Simulator/Simulator Results Analyzer Usage Scenarios

Simulator takes as input an EMMA document that references a set of utterances (for example “.wav” files), associated grammars, and optional transcriptions. Configured against a specific recognizer, the tool returns a set of recognition results.

You can use Simulator together with Simulator Results Analyzer to debug and tune the components of speech recognition. The two tools play complimentary roles:

  • Simulator is primarily concerned with performing recognitions and getting raw results.

  • Simulator Results Analyzer is primarily concerned with extracting actionable measurements from the raw results produced by Simulator.

The following examples describe the scenarios in which you can use Simulator and Simulator Results Analyzer together to generate recognition results and to analyze the factors that contribute to recognition.

Text-Based Analysis

You have a new grammar and want to measure its performance before deploying it into a live service. However, you do not have any audio files with which to test the grammar. You assemble a set of text phrases and incorporate them in an EMMA document that you can provide to Simulator as input. When you run Simulator, it performs emulated recognition on the input text phrases, generating a set of recognition results. Then, you use Simulator Results Analyzer to analyze the results obtained by emulation.

Audio-Based Analysis

Having analyzed a grammar by providing text as input, you now want to analyze the grammar using audio for input. You obtain a set of audio files that you can use to test the grammar. You add references to these audio files in the EMMA document that you will use as input to Simulator. When you run Simulator, you receive recognition results that were produced by recognition of the audio files. Then you use Simulator Results Analyzer to analyze the results obtained by recognition of audio input.

Analysis of Transcribed Audio

You have an EMMA document that contains references to audio files. The EMMA document can be created from scratch or obtained from an utterance-capture web service. You modify the EMMA document by adding a transcription for each utterance and then use Simulator to provide recognitions for each utterance. Then, you use Simulator Results Analyzer to perform an analysis against the recognition results.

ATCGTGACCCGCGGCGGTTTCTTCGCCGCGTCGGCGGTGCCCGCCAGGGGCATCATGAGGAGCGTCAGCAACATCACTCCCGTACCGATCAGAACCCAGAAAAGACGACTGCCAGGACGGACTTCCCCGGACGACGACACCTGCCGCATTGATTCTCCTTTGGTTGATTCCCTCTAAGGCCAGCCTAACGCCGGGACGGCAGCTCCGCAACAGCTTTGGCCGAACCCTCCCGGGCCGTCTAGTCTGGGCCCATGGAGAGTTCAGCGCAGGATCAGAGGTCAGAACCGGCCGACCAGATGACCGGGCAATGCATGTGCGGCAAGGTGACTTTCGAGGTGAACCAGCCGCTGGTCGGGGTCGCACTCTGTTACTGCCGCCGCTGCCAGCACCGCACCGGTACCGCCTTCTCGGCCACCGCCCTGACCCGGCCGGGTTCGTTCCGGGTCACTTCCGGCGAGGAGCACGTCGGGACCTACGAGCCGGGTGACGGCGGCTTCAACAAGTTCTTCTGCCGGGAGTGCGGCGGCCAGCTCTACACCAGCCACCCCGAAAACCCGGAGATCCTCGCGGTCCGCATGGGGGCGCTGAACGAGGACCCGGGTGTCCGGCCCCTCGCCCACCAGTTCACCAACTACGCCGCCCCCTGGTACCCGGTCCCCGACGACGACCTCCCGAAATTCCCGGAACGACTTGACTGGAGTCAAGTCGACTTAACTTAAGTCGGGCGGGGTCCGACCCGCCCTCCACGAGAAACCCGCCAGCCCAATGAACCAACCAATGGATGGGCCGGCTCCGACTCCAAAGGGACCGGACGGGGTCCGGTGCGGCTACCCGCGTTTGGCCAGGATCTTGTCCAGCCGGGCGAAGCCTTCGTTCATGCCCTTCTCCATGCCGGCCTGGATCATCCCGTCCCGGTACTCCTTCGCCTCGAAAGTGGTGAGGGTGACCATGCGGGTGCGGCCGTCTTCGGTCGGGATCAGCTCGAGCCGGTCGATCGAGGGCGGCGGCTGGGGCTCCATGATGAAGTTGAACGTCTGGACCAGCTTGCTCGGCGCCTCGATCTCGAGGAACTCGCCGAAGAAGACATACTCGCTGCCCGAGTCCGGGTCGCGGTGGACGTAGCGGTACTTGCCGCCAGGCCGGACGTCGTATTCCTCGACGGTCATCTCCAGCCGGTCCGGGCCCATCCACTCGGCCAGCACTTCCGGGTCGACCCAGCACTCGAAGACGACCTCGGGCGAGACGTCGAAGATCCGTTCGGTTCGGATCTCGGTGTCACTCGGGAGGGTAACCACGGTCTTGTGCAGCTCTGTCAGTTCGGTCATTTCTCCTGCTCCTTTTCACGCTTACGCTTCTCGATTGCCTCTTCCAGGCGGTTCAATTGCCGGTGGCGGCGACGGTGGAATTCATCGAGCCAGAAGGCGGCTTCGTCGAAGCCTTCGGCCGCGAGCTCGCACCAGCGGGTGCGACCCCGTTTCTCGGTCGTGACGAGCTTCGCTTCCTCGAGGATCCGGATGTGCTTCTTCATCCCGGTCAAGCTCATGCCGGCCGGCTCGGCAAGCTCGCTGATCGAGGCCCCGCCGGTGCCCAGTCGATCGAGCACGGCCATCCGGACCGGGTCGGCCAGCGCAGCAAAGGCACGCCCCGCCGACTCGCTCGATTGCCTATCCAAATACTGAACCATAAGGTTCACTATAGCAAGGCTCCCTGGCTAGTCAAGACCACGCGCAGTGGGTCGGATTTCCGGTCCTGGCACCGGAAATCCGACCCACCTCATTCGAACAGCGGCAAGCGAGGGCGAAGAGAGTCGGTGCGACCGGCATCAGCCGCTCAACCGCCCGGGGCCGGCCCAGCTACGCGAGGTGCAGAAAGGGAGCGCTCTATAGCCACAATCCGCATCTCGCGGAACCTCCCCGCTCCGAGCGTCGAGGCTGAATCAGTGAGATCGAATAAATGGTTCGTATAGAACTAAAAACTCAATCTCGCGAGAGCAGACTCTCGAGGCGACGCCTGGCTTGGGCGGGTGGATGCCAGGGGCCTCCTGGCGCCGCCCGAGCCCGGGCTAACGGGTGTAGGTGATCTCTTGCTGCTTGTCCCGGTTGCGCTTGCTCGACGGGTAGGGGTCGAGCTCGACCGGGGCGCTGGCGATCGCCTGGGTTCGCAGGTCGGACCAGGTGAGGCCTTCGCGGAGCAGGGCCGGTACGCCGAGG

The output from Simulator Results Analyzer includes calculation of correct-accept/false-accept (CA/FA) rates for the complete range of confidencelevel settings on the speech recognition engine, identifies out-of-grammar phrases, and calculates error rates that illustrate the overall accuracy of your grammars. You can use this data to create graphs and tables that highlight significant data points in the recognition results, or as input to other tools for additional analysis.

Comparison of Results from Different Runs

You have a set of recognition results from a previous run of Simulator which used an older version of the application grammar. Using a newer version of the grammar as input to Simulator, you generate an updated set of recognition results. You can use Simulator Results Analyzer to produce a set of graphs that compare the relative performance of the older and newer grammars. This will assist you to determine whether one grammar does a better job of correctly recognizing a set of utterances versus another grammar.

Offsite Analysis of Run Data

As an IVR application developer, you perform a log tuning run and obtain results that are unexpectedly different from previous runs. You then call customer support to find out why the recognition results were not as expected. You send the output from the recognition engine to the support analyst, who examines the output and determines that engine version and configuration did not match the ones used in the previous runs.

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